^ Shame they always seem to routinely remove cornices from beautiful old buildings. Even if damaged/dangerous, whatever happened to restoration? (yeah, yeah, I know, the cost)
\/ Quite nice.
Stepped Up Condo Set to Rise at Soho's 182 Spring Street
by Pete Davies
182 Spring Street.
The 1920s taxpayer now on the SW corner of Thompson and Spring.
What Nordica will bring to the South Village and Soho.
182 Spring modeled.
A little 1920s taxpayer sitting on the southwest corner of Spring and Thompson at the edge of Soho will soon be coming down to make way for a 7-story mixed-use plan from the Canadian development team at Nordica Soho, who bought the plot earlier this year for $10,100,000. What will rise at 182 Spring Street are two floors for retail and an ambulatory care facility, all topped by five tiered floors of residential condos. The plan, featuring a set-back balconied duplex penthouse and a third floor terrace overlooking Spring—all perfectly positioned for eyeing handball tournaments across the way—comes from the creative team at Currimbhoy & Co. and Gruzen Samton Architects.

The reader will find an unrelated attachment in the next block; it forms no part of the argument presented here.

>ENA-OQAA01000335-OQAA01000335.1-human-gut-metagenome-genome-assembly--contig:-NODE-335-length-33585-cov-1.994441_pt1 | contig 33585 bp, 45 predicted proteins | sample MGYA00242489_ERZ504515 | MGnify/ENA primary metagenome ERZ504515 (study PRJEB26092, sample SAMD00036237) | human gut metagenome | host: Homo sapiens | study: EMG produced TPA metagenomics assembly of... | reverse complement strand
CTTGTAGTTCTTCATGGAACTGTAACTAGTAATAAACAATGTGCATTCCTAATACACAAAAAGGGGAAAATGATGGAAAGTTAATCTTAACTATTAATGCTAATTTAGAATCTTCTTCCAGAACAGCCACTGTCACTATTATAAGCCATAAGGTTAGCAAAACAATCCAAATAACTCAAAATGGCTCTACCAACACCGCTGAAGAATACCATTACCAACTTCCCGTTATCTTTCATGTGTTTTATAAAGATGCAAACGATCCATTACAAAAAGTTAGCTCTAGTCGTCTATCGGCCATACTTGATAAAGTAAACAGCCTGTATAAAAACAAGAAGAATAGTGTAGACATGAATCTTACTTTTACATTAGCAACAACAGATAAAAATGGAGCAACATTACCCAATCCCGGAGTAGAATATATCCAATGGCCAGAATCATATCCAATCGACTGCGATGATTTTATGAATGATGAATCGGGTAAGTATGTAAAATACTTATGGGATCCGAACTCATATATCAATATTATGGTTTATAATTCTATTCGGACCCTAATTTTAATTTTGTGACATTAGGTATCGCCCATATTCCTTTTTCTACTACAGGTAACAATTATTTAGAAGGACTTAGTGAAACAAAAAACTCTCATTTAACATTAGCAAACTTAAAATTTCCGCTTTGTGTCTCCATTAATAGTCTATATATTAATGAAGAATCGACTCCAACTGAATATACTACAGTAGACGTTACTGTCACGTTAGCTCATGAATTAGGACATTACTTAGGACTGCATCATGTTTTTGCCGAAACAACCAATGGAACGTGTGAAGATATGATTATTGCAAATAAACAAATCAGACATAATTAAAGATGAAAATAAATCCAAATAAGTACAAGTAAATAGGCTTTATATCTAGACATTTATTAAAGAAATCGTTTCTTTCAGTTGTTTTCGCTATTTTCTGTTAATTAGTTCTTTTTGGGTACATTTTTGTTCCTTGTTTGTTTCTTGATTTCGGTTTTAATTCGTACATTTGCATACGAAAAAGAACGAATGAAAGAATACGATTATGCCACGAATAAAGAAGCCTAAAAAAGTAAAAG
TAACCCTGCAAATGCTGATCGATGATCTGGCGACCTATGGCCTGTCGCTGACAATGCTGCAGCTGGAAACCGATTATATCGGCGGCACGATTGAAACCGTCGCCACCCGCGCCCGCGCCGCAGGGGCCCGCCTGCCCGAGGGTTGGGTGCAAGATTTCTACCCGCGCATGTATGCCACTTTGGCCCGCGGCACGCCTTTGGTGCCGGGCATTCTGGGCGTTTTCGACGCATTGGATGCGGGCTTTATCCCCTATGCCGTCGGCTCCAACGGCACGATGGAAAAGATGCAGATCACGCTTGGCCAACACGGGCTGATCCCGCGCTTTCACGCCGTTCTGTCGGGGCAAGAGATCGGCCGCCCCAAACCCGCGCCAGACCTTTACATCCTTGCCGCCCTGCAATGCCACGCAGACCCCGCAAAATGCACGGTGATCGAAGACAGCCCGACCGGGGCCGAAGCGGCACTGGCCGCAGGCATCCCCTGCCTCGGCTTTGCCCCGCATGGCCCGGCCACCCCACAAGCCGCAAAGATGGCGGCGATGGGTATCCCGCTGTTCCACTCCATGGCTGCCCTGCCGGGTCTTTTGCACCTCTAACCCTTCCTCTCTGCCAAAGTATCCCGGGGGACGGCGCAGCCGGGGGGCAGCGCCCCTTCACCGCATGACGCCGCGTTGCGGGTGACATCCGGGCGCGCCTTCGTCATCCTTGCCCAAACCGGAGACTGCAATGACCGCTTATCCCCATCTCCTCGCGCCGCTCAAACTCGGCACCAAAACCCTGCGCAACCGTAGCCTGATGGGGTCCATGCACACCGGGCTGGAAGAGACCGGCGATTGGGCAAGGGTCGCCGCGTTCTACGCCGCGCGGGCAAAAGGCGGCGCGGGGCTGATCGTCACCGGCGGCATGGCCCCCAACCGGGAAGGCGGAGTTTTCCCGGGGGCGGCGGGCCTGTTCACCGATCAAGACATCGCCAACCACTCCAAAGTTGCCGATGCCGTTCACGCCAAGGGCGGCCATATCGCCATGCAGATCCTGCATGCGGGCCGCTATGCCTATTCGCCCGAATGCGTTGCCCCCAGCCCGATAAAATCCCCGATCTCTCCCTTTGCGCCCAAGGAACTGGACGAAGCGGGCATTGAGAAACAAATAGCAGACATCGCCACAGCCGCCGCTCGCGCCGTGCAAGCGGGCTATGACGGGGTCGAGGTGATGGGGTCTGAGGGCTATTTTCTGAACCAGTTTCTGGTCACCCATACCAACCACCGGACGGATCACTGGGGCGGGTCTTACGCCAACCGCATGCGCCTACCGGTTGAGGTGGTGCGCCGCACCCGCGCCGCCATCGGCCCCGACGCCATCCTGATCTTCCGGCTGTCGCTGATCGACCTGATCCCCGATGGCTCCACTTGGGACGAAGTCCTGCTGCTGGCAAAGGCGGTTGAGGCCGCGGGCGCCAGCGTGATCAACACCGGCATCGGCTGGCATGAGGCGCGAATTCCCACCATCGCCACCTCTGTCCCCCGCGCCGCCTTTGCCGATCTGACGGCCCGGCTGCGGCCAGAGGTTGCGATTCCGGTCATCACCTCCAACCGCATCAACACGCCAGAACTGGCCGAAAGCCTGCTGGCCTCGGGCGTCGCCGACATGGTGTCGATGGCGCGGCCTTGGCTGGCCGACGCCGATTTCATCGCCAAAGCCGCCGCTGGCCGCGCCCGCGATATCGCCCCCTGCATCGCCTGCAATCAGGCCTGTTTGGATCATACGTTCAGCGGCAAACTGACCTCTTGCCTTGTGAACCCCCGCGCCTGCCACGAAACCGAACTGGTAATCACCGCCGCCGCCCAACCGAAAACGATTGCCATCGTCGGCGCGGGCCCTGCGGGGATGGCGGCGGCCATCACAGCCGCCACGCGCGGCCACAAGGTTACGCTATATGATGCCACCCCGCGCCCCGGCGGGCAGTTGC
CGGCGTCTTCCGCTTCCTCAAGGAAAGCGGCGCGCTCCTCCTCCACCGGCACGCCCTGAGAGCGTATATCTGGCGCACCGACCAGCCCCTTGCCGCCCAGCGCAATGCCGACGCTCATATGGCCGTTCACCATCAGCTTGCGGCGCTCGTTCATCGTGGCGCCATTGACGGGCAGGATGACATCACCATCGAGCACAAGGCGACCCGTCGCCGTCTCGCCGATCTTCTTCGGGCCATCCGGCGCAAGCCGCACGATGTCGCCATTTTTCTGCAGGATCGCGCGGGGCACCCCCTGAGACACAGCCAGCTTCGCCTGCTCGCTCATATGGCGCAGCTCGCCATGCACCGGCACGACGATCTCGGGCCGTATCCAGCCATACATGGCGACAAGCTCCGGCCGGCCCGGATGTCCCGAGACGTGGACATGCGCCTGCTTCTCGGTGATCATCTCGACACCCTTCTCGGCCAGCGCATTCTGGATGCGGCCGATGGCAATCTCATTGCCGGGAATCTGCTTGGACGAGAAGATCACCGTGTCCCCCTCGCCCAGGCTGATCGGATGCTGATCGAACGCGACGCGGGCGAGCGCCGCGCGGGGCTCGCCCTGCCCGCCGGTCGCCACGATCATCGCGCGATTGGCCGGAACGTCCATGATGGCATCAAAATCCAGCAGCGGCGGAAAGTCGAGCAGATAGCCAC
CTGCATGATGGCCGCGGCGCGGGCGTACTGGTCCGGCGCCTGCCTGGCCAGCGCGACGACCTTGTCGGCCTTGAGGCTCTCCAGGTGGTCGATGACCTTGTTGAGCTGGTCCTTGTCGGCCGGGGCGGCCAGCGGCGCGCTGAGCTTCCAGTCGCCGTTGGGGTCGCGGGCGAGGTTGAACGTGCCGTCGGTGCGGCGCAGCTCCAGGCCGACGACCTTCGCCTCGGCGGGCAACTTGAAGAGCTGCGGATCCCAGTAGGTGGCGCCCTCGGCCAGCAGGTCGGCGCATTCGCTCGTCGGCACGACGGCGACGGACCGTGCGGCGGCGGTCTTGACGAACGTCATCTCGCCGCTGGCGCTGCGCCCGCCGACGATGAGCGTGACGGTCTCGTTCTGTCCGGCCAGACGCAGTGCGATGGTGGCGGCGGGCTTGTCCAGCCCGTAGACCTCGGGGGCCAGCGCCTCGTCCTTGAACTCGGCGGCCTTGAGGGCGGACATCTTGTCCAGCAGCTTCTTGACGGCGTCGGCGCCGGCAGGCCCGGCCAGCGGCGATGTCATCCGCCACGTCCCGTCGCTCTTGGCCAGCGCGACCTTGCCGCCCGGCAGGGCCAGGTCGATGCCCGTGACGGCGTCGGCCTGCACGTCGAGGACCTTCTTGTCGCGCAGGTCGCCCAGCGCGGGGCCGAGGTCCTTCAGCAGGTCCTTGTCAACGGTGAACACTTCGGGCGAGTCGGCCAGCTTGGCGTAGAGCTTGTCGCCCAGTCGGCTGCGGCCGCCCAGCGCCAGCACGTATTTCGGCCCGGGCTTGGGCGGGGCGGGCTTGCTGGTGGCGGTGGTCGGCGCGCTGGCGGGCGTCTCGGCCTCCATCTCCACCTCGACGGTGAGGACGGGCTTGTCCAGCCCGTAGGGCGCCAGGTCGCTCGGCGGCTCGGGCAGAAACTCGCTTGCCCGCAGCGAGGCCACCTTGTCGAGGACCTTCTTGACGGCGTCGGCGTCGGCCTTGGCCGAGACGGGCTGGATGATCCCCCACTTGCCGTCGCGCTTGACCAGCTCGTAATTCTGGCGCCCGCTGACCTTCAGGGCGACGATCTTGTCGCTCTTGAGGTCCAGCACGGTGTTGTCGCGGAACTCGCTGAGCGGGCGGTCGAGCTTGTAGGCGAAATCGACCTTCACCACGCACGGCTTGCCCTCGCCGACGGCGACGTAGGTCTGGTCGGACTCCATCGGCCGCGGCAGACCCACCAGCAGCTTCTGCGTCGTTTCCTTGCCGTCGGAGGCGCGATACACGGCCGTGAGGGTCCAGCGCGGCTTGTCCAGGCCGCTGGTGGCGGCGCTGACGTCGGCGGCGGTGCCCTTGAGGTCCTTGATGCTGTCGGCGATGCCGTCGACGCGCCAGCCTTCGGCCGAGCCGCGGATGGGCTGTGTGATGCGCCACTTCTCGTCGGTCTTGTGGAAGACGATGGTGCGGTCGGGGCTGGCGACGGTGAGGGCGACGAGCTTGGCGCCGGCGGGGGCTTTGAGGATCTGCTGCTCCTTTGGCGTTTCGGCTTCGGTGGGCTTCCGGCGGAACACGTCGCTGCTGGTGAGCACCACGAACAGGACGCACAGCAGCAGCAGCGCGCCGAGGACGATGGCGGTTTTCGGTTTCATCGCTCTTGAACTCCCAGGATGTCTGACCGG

Pre-cast concrete will be used for the exterior, the paneling provided by the Canadian crew at BPDL, the same team who did the exteriors at the new Fiterman Hall for CUNY. Detailing will surround the setbacks, and the penthouse will be topped by rings of Jaisalmer limestone from India, carved with images inspired by the Tree of Life. Floorplans for the three 2BR full-floor units offer open living, and the roomy duplex penthouse displays over 100 feet of wrap-around terrace topped by two big bedrooms, each with a balcony. The 2,845-square-foot plot is in the hoped-for South Village Historic District and the proposed demolition at 182 Spring Street is cited by a whole list of political preservationists pushing for protections around the old neighborhood. There are some zoning issues still pending, but signs for this project point to a "go" in 2012.